Reports have emerged that Boko Haram terrorists have killed 53 soldiers and farmers in three days of attacks in North East of the country.
Security sources said Tuesday that the terrorists had attacked villages in the past three days in a new show of force.
The Islamic State West Africa Province (ISWAP), a Boko Haram splinter group, killed at least 44 soldiers in attacks on three military bases at the weekend, according to security sources.
Of those, at least 43 were killed on Sunday in Metele, a remote village near the border with Niger, according to a military officer who requested anonymity.
“Our troops were completely routed and the terrorists captured the base after heavy fighting,” he said, adding that the base commander and three officers were among the dead.
A search was under way for survivors or further victims in the surrounding bush, he said.
A member of the civilian JTF said the terrorists arrived on around 20 trucks and army air support did not arrive until after they had “invaded the base and looted the weapons.”
The same day, the terrorists also launched a pre-dawn attack on a base in the town of Gajiram, some 80 kilometres (50 miles) north of the Borno state capital, Maiduguri.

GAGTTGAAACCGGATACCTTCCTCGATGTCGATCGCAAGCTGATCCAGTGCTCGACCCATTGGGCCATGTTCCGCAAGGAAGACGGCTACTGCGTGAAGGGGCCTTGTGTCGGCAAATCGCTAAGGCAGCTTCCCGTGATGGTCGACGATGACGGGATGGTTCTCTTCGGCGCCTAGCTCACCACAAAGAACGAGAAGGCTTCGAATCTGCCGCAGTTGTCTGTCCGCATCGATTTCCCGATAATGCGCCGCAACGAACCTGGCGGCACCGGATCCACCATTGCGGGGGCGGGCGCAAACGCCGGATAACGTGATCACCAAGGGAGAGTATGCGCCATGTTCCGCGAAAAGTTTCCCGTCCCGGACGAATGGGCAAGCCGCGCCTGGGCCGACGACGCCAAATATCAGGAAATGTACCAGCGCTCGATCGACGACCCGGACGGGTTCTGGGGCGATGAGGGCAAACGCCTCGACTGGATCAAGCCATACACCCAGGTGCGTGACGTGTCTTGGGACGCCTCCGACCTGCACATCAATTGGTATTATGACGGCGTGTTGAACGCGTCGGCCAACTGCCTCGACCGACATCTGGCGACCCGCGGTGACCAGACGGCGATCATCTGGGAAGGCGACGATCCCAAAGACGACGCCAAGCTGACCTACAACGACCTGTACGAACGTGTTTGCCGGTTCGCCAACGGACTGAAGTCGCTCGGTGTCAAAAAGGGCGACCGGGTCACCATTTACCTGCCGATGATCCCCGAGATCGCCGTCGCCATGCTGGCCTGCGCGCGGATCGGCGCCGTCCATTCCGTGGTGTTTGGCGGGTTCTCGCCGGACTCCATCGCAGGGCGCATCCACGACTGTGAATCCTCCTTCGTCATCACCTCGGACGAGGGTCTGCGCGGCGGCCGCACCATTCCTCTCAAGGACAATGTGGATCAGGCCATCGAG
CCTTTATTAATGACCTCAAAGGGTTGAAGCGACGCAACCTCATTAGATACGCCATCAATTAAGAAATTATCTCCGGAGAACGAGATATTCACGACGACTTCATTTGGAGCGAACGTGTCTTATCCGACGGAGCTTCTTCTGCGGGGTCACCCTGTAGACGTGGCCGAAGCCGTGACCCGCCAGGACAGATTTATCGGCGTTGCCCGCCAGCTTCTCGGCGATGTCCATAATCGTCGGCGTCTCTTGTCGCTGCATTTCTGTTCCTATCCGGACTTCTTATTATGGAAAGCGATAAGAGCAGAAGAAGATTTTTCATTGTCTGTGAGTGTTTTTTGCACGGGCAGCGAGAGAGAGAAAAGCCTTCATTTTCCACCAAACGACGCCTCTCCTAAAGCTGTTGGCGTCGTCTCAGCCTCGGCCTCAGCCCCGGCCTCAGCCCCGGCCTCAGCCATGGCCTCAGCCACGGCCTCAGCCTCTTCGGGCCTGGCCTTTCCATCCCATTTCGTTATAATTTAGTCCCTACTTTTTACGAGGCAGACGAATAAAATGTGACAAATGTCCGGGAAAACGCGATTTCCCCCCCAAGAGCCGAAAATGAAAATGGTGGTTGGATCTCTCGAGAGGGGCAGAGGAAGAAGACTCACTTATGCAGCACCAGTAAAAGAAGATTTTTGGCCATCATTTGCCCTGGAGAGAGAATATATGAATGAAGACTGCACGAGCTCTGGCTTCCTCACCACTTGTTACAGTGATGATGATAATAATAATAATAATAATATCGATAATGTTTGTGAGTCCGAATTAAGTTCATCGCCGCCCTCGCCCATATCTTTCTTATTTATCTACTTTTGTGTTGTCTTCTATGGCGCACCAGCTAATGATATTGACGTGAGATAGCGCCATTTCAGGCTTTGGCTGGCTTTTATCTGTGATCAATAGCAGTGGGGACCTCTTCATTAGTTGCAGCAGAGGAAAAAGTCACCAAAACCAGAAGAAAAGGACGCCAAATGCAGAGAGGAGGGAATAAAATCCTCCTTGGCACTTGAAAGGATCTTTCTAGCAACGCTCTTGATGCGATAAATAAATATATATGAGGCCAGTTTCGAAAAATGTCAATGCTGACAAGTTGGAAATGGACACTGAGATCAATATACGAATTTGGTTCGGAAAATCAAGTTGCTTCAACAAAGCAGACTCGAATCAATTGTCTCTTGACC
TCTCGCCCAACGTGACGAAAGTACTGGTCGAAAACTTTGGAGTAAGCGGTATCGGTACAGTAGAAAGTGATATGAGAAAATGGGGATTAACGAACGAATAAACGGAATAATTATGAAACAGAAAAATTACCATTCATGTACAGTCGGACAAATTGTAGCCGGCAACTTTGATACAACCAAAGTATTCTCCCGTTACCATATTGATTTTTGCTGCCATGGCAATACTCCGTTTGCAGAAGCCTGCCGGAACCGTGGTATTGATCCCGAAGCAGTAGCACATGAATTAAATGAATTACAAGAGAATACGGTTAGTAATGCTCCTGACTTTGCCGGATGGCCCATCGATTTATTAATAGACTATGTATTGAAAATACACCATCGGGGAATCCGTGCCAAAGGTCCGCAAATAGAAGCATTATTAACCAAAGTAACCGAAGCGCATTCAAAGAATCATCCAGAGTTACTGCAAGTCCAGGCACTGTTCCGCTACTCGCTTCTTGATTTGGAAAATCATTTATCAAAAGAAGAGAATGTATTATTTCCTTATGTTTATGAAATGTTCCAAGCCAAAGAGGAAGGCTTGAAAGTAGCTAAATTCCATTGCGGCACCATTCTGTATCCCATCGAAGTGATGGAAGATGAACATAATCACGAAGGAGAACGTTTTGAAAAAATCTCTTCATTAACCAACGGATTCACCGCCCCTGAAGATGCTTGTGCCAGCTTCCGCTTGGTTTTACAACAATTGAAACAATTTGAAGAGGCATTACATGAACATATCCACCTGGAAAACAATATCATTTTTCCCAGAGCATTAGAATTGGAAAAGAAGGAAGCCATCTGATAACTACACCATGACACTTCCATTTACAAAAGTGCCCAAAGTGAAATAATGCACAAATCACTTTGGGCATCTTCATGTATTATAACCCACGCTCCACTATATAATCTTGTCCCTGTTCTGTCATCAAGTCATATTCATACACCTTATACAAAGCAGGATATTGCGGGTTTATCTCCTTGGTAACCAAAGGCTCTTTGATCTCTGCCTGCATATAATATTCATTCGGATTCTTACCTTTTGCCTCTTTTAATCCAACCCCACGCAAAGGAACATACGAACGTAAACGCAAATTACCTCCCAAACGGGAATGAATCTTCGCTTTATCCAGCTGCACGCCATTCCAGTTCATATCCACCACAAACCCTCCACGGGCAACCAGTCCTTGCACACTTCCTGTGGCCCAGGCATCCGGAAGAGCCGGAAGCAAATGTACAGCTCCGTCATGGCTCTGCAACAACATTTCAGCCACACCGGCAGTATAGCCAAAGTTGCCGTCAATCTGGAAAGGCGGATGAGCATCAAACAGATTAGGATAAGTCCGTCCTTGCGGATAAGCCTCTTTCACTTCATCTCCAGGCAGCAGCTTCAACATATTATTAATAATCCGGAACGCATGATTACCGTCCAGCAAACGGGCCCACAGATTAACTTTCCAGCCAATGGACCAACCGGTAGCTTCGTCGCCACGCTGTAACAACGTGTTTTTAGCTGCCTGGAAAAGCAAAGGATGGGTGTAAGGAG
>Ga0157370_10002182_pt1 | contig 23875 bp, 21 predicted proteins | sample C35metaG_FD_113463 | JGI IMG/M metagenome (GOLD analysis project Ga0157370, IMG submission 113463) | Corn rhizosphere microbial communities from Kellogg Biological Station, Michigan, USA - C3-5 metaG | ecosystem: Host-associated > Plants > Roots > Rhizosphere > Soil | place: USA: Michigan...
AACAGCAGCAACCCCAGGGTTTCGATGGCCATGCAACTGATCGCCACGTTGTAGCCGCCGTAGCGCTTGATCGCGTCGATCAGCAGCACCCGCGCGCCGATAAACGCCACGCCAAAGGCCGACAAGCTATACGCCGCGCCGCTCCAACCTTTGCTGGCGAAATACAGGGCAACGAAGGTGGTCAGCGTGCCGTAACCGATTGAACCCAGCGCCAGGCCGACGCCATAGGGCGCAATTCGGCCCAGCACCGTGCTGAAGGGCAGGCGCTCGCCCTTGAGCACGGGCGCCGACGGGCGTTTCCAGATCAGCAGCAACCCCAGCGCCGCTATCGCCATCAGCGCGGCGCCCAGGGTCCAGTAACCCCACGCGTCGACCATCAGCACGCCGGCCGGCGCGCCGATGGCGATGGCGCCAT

Fighting lasted several hours, local residents said.
And a soldier was killed in an attack Saturday on a base in Mainok, also in Borno state, the cradle of the Boko Haram movement, security sources said.
ISWAP claimed responsibility for the attacks in Metele and Mainok, claiming to have killed at least 42 soldiers in addition to carting away four tanks and other vehicles, according to the SITE Intelligence monitoring group.
In addition, Monday saw the latest in a string of attacks on villages, usually carried out to pillage food and abduct civilians used as fighters or forced to marry jihadists.
The terrorists have accused farmers and loggers of passing information to the military.
Armed with guns and machetes, they killed nine farmers and abducted 12 others in the Mammanti village in Borno state, locals said on Tuesday.
The jihadists came on bicycles, said Usman Kaka, a farmer who escaped. “They just opened fire on us and continued to fire as we fled,” Kaka said.
Village chief Muhammad Mammanti said the assailants had hacked “three people who resisted being abducted”.
Also on Monday, seven women were snatched while working in fields near the city of Bama, according to militiamen fighting alongside army soldiers.
In an attack on Mammanti last week, jihadists stole hundreds of heads of cattle.